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When Georges St-Pierre walked away from mixed martial arts four years ago, it wasn’t because his body was broken and he needed to heal. He had his health issues, but it was the black cloud hanging over his head that drove him away.

Now, as he prepares to step back in the Octagon at would should be the UFC’s biggest event of the year, St-Pierre is prepared to let all of the anxiety melt away and enjoy the moment, something he was unable to do earlier in his career.

“When I left, it wasn’t because of damage,” St-Pierre told Newsday. “It was more mental. More anxiety, nervousness. I couldn’t sleep well. I felt like I was claustrophobic. Too much pressure.”

St-Pierre was just 23 years of age when he first fought Matt Hughes for the UFC welterweight championship. He was unsuccessful, losing to an armbar with just 1 tick left on the clock in the first round of their fight, but he built upon the disappointment, reeling off five consecutive victories before challenging Hughes again and taking the belt.

He then lost the strap just one fight later, being upset by Matt Serra. But he learned from that loss as well. Though the pressure constantly swirled around him, St-Pierre was always a technical, thinking fighter. He was constantly learning, evolving, and improving.

After the loss to Serra, St-Pierre would not lose again. 

In a 12-fight run, the Canadian chalked up wins over the likes of Hughes and Serra, BJ Penn, Jon Fitch, Carlos Condit, Nick Diaz, Johny Hendricks, and others. He sits behind only Anderson Silva and Demetrious Johnson in the record books with nine consecutive title defenses.

But the pressure he felt, coupled with some outside-of-the-cage issues drove him into a self-proclaimed sabbatical that is on the cusp of four years.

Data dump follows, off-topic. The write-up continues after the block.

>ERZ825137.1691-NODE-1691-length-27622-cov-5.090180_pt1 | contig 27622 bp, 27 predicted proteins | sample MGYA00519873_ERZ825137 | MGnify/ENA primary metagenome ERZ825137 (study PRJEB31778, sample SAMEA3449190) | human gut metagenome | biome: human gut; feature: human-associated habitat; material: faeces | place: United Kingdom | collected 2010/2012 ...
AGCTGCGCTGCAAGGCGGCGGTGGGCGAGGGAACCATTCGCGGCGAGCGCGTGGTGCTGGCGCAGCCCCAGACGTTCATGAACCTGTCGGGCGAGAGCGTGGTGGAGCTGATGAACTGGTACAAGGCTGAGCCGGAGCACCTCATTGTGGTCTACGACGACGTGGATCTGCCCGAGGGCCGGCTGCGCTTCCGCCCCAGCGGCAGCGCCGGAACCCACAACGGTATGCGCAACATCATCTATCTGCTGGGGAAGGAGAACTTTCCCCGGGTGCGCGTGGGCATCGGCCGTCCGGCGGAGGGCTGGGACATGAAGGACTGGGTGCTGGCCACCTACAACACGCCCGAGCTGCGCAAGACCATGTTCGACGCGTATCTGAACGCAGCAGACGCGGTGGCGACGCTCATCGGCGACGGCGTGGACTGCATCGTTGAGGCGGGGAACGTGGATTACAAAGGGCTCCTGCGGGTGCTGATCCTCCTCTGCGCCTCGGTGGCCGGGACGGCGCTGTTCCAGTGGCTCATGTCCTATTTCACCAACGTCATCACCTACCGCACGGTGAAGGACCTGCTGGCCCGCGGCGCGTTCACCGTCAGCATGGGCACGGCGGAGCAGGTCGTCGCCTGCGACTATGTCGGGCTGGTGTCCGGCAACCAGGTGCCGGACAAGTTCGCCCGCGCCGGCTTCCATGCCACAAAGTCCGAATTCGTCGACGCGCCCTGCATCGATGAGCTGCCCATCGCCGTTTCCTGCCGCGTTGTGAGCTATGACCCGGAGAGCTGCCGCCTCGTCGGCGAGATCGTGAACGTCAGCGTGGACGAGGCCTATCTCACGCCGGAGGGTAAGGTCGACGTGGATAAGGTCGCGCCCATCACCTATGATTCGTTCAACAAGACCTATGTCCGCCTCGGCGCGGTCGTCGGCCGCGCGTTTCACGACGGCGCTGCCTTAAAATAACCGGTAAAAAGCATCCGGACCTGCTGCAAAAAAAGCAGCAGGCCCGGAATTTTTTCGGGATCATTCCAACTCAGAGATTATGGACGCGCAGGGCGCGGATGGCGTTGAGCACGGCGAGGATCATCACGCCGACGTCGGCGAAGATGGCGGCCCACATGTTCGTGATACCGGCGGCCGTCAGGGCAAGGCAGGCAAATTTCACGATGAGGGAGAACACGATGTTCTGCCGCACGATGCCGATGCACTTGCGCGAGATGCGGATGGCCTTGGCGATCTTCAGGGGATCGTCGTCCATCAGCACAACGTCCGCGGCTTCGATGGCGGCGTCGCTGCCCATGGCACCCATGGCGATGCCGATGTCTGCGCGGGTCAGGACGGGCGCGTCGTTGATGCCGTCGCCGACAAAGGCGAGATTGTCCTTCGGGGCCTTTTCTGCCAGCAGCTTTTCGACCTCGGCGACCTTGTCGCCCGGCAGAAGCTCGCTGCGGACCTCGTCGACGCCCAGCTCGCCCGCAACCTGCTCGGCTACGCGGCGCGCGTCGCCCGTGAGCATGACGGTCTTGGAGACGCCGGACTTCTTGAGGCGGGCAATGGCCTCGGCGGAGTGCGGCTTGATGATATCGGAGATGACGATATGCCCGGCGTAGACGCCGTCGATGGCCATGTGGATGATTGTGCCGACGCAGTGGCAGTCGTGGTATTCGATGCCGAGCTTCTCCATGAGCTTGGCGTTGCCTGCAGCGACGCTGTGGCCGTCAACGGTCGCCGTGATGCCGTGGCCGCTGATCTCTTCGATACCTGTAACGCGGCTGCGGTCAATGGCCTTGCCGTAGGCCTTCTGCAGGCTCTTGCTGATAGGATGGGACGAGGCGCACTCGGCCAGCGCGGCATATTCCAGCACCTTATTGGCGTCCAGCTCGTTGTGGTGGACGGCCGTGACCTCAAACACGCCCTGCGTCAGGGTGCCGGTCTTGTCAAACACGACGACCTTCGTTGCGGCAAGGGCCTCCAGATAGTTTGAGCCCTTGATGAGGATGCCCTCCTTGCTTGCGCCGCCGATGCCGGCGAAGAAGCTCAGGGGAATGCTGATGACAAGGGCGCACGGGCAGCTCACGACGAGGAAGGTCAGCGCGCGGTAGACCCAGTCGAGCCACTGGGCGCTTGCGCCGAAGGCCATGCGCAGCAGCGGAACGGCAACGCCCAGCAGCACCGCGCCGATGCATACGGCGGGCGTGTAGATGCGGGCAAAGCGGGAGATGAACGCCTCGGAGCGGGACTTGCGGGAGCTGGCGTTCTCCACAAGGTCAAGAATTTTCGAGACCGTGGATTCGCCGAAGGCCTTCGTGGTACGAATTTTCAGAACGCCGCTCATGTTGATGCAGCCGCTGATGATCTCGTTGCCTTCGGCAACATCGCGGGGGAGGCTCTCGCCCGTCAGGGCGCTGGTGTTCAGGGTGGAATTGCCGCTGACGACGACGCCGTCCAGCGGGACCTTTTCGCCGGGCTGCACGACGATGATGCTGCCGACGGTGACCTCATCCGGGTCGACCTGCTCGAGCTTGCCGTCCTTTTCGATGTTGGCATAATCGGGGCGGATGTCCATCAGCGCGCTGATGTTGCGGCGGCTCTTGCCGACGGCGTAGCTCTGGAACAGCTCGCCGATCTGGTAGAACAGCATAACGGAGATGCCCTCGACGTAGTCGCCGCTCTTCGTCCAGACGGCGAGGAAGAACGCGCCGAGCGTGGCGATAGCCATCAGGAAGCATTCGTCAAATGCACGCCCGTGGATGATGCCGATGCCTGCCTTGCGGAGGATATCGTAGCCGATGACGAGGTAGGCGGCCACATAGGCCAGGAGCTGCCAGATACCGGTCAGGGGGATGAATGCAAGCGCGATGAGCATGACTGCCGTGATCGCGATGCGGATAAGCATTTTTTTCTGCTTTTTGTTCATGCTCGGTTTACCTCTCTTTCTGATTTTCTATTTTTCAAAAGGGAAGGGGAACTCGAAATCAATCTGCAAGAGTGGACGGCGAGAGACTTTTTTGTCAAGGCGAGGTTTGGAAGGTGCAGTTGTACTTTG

“I had a problem at that time, too, a personal problem (when I walked away),” he continued. “It’s like a bag of bricks that you carry that you don’t have time to empty your bag. It piled up on each other. Now I had time off, I had time to empty my bag. Now I come back light.”

Lighter in spirit perhaps; heavier in body. 

After ruling the roost at welterweight for years, St-Pierre will return at middleweight to challenge champion Michael Bisping at UFC 217 on Nov. 4 at Madison Square Garden in New York

You’d think with the magnitude of the event and the challenge of moving up in weight, the mental pressure would be back, but St-Pierre hasn’t put any of it on display in his recent interviews. In fact, he has indicated that he’s feeling better than ever and has made the necessary preparations to handle the weighty demands on his body, as well as his mind.

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“I’ve been preparing for this for a long time. It’s perfect timing,” he said in a UFC interview on Facebook Live, explaining that he has spent several months building his body up to handle the heavier weight class.

It’s something he’s long wanted to do; to step back in the Octagon for another marquee moment. But he’s not sure how long it will last. St-Pierre could be one-and-done or he could have a couple more fights left in him, but don’t get too used to having him around. Win or lose, he doesn’t want to overstay his welcome.

“It’s always depending on how it’s going to happen. How I will feel. I have no desire to hang out in the sport too long like a lot of guys did in the past,” he explained.

“A lot of great boxer, some of the greatest fighter as well, they hang out too long. I have no desire to do the same thing. If I come back, it’s because I believe you guys haven’t seen the best out of me yet.”

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